Diary of a Marriage: Money Matters
Like most couples, J. and I argue about money. Namely, that I spend too much of it. And with my new gig as lifestyle editor (for which I’m basically paid to scout great shops and new trends and fantastic home interiors), my every-once-in-a-while shopping trips have become more like everyday sprees. I didn’t think J. noticed – or rather, I pretended not to notice that he was clearly alarmed – gaily trotting into the house after work, arms laden with shopping bags which I’d quickly stuff into my closet before he had a chance to inquire about their contents. All that changed last week. But let’s start from the beginning.
When J. and I started tossing about the prospect of getting married, he mentioned that I’d need to curb my spending habits at some point. I agreed. Until we are engaged, we decided, it was my money to spend how I wanted, as frivolously as I wanted. Like most women hear their biological clock ticking, I heard my shopping clock ticking. And I was determined to squeeze every last cent out of my pre-coupledom life.
So I did. I proceeded to shop my way around the city. One afternoon, I waltzed into Joan Shepp during a quick lunch break and ended up spending $700 in 45 minutes. (Not a great feat for some women, I know. But for me, a then-24-year-old fledgling writer, it was a splurge of epic proportions, one which J. remembers with a shudder). I whirled about vintage shops and flea market and boutiques and home stores, scooping up accessories for the home we didn’t own, and splurging on baubles and shoes and lots of vintage furs. I was like a bear, stocking up for a winter of hibernation. Only a bear’s hibernation only lasts a few months. Mine was slated to last a lifetime.
Once we were engaged, my shopping flood slowed to a trickle. We were saving for a house, for a life. We needed to be practical. While I miraculously didn’t have any debt (credit cards have never been my thing), I also didn’t have much in the way of savings. J., on the other hand, had a savings account padded with money from the nearly 15 years of teaching tennis lessons and shoveling driveways and collecting birthday checks from his grandparents. He’d known since he was little, he told me, that he wanted to buy a house and a car. When I was little, I wanted a feather Snow Queen costume. I guess we were fated from the beginning to be what we are: a saver and a spender.
Still, the final nail in my shopping coffin didn’t officially come until the day we merged our bank accounts. I knew it was the best thing to do, though it took all the strength I had to hand over my old checkbook. I didn’t want our relationship to be one-sided, and I knew that if we continued with our different accounts, he’d end up resenting me for spending our mortgage payments on shoes. This way we’d both be in it together. No hidden money or secret bank accounts.
Let me tell you something: Having no secrets when it comes to money sucks. Every single cup of overpriced coffee I buy, J. sees, because, of course, he is very conscious of combing through our monthly statements online. He’d never overdraft, like I did at least once every other week in college. And he’d never wait until the day before a bill was due to pay it. He’s responsible like that. Meanwhile, my shopping grinded to a halt, and whenever I did buy something, I was racked with guilt. What would he say? How mad would he get? Please, please, God, I’d pray, please let his basketball team win today so he’s in a good mood and doesn’t freak out when he sees that I’ve spent $150 on stupid stuff at CVS, or $75 on six greeting cards at Paper Source.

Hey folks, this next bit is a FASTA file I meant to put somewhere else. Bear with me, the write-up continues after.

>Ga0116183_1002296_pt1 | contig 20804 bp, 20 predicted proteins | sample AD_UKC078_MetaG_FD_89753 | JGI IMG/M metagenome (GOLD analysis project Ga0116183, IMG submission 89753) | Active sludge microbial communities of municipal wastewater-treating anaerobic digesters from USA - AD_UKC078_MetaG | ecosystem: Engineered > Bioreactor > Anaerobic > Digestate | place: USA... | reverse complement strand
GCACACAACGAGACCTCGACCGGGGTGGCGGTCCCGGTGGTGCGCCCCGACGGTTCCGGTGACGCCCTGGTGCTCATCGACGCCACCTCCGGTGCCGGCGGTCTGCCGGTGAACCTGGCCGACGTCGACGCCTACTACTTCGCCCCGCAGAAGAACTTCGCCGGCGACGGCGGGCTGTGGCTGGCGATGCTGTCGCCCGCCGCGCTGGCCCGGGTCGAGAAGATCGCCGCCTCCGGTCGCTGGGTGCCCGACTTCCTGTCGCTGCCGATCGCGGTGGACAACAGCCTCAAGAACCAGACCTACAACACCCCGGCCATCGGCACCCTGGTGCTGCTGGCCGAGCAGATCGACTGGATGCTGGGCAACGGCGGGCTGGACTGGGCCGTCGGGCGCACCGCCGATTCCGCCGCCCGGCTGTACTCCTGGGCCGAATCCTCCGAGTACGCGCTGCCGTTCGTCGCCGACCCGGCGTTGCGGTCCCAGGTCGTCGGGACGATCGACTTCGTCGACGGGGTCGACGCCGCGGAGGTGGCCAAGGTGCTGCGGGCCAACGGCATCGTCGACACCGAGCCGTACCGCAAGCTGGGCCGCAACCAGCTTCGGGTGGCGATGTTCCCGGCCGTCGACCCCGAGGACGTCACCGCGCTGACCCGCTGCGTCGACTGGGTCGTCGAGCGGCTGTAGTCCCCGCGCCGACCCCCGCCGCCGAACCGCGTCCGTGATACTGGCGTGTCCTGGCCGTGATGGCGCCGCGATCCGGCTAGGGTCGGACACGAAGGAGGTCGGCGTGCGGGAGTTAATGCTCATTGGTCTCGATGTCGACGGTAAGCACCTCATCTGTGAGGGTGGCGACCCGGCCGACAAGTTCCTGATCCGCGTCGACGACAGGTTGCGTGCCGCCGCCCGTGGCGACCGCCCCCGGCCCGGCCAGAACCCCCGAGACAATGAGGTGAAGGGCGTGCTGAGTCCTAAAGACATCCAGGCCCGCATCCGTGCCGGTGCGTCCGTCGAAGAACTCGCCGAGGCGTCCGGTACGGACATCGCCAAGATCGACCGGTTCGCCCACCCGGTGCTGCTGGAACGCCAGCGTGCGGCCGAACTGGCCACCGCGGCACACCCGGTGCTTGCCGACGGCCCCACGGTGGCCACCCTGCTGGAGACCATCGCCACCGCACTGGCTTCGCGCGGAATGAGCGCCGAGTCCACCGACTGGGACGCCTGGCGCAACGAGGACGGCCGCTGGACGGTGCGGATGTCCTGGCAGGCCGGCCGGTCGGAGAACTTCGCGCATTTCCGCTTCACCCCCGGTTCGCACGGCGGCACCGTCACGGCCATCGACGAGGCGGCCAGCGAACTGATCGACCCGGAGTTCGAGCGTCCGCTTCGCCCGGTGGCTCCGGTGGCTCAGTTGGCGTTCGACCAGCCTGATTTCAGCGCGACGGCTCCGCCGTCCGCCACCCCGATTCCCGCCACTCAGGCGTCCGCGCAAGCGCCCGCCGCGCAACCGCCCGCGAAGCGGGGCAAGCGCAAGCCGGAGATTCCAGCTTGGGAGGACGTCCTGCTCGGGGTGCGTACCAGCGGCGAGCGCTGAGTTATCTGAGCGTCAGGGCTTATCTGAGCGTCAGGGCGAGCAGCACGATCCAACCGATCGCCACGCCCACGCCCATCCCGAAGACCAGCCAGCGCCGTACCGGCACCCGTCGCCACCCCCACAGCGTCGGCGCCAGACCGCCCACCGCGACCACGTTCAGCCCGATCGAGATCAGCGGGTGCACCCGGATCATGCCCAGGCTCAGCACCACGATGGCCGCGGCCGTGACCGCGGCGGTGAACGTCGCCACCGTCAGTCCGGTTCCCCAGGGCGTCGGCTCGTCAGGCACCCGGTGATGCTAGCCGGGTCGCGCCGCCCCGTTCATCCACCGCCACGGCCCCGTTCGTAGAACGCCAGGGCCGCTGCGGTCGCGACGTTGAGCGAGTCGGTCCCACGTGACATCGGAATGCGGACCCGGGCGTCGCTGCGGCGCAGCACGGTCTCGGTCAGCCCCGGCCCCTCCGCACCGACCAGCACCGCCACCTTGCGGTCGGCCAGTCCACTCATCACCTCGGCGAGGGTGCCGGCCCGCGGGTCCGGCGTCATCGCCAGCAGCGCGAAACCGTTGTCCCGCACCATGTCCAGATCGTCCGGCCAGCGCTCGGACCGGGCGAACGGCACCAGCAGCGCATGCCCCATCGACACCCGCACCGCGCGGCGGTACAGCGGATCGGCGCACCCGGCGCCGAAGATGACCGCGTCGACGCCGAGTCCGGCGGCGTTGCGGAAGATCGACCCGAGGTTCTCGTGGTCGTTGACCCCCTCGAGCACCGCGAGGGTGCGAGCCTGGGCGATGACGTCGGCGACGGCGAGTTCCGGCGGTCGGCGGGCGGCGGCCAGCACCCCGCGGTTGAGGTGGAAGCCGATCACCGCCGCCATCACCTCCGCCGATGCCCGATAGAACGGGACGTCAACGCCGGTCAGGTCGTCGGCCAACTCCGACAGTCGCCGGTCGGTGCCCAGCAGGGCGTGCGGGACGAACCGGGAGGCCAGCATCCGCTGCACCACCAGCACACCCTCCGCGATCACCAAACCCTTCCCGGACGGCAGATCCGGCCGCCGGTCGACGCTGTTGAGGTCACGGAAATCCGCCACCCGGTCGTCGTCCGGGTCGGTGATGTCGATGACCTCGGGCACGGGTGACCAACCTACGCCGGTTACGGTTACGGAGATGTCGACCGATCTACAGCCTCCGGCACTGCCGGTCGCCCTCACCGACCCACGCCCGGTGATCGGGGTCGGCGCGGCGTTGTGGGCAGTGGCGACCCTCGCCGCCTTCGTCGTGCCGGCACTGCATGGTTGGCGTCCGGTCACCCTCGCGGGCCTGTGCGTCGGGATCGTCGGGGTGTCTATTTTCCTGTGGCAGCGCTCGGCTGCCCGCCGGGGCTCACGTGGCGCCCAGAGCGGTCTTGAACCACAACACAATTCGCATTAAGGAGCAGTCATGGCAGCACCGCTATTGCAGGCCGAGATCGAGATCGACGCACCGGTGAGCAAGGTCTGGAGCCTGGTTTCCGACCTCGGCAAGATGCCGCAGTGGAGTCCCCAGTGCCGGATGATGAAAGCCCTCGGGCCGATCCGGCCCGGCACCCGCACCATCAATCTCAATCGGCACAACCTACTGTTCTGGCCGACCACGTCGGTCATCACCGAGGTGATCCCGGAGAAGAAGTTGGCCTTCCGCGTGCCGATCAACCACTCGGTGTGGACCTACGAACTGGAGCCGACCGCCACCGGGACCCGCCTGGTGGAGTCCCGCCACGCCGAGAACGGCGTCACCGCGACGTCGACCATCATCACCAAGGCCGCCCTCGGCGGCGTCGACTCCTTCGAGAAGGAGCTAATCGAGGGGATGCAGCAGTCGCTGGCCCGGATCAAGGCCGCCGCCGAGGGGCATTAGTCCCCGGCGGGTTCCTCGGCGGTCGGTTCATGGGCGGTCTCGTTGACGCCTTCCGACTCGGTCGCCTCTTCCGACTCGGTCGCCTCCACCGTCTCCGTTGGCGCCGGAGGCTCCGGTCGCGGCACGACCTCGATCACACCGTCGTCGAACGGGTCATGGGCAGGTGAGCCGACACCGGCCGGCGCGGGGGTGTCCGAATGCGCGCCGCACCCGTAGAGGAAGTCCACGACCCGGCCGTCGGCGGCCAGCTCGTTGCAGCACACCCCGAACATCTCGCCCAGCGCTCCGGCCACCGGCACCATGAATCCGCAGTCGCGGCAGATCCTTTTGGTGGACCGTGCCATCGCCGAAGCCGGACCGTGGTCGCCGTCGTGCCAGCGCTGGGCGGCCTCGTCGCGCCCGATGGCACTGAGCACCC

Over the years, I’ve become more ballsy with my shopping, and my new position has admittedly tipped me over the edge of frugality into a full-blown shopping frenzy. And then, last week, we both reached a tipping point. J. called me out on my shopping for the thousandth time, refusing to even look at me as I walked through the door with my new magenta 1970s kitten-heeled rain booties. He didn’t even listen as I explained that they were only $28, that they were vintage, and that they were very necessary. He snapped, at the very same time that I snapped. He proclaimed that he was done with my shopping; I yelled back that I was done caring what he thought about my shopping.
“It’s my money, too, dammit, and I’m going to spend it!” I shouted. I think I even threw out something morbid about dying with gobs of unspent money, and then who would be happy? This of course, doesn’t make sense, as we don’t have gobs of money, nor are we dying soon.
I get it. I know we have to save for our future, for the kids we know we want in the next decade or so, for the bigger house we want someday. But sometimes, a little impracticality is necessary, right?
Of course, there are the pinpricks of light, where I think that we might end up being okay about this save-versus-spend thing. A few months ago, I spotted a fantastic vintage hat for $25. I pleaded with J. to let me buy it. He gave me a choice: I could get the hat if I didn’t buy Starbucks for the entire month of June. I opted for the hat, we shook on it, and I drank crappy office coffee for a month. And then, two weeks ago, as we were driving somewhere, J. leaned over and pressed something into my hand. It was a gift card, to Starbucks, for $25.
I don’t think that we’ll ever see eye-to-eye on money matters. But I don’t think that many couples do, so at least we’re in good company. I’ll always spend too much, and he’ll always worry about the state of our savings account. We balance each other out, even if I don’t understand how to balance a checkbook, and even if he never, ever understands the necessity of owning a pair of magenta 1970s kitten-heeled rain booties.
Do you and your fiance or husband fight about money? If one of you is a saver and one is a spender, how do you compromise?
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